Pita vows to liberalise liquor industry in 100 days of govt
Move Forward Party leader Pita Limjaroenrat has pledged to reform liquor laws in the first 100 days of his administration to end monopolies and allow local brewers to bring their products into the market.
He made the remark while receiving a petition from representatives of the Thai Craft Brewers Association and Thai Local Spirit Association at the Move Forward headquarters on Friday.
Somboon Kaewkriangkrai, president of the Thai Local Liquor Association, said Move Forward’s progressive liquor policy has given small liquor producers across the country hope since the passing of the Liquor Act in 1950.
Though Thailand's spirits market is worth hundreds of millions of baht, he said it was monopolized by a handful of capitalists.
"No political party has ever spoken so clearly in the past. Today, we ask senators to support the successful establishment of this government," he said.
Meanwhile, Supapong Pruenglamphu, a representative from the Craft Beer Trade Association, said the group has been working with Move Forward since it was the opposition and has seen how serious the party is about solving the monopoly problem.
“We [small brewers] don't want to compete with big magnates; instead, we want to develop our own products. We would like to encourage all parties to work with Move Forward to form a government as soon as possible, so they can implement policies that will benefit the people,” he said.
Thanking the groups for supporting his party’s progressive policy on liquor, Pita said one way to boost the local economy would be to let villagers use their agricultural produce to create value-added products like beer and wine.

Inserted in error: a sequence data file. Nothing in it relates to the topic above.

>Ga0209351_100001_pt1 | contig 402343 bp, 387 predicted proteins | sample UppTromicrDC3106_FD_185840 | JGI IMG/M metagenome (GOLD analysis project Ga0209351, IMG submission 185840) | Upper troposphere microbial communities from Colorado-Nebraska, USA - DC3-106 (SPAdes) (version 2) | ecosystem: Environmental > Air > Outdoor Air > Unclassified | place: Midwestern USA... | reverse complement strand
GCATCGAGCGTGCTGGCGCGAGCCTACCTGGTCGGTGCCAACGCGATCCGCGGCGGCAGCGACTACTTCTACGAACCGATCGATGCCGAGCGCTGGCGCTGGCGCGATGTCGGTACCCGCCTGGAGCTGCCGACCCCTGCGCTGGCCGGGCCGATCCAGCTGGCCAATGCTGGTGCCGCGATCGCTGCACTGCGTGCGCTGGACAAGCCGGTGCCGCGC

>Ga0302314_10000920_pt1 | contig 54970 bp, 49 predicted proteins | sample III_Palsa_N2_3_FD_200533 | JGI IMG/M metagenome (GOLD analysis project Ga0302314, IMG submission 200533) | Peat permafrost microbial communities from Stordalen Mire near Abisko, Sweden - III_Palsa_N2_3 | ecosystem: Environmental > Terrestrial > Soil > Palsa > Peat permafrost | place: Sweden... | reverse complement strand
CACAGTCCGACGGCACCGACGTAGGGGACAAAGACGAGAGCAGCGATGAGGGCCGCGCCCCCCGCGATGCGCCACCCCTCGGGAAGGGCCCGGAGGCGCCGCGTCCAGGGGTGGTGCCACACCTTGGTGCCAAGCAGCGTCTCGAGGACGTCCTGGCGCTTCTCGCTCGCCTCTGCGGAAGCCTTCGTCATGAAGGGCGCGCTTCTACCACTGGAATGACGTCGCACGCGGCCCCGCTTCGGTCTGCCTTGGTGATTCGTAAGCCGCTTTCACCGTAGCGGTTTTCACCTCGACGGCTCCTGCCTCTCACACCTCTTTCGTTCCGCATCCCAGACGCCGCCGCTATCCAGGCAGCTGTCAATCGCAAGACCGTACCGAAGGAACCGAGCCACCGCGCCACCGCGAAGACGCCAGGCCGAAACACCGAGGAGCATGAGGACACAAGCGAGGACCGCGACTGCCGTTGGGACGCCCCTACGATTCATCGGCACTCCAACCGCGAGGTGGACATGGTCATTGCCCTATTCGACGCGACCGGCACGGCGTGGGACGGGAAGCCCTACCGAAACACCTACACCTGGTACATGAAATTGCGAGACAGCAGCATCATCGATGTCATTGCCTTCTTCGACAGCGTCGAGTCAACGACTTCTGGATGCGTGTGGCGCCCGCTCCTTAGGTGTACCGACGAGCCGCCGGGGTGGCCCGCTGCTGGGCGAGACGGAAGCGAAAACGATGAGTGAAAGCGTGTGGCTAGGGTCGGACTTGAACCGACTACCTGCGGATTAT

The PM-hopeful also expressed gratitude to Move Forward MP Taopiphop Limjittrakorn who has been working on helping small Thai brewers and distributors enter the market.
He expects that with this move, Thailand will be able to serve locally-made wine at international events rather than imported varieties.
However, he said, the move will require ministerial regulations on finance to be amended and will involve several parties.
This, Pita said, was only the first step as there are many other issues that need to be discussed and addressed.
Since its inception as an opposition party in Parliament, the Move Forward Party has been calling for reforming the country’s liquor laws. The government accused its “progressive” draft bill of being too lax and potentially endangering consumers and state revenues.
Caretaker Deputy Prime Minister Wissanu Krea-ngam, who oversees the government's legal affairs, had said in November that the Cabinet had loosened controls on alcohol production. The new regulations allowed people to brew alcohol at home without requiring permission, provided it was not for commercial purposes.
Wissanu had said that this way people can keep folk wisdom alive.
Move Forward’s “progressive” spirits bill was shot down in Parliament after the second and third readings late last year because the Cabinet claimed the government’s bill was similar.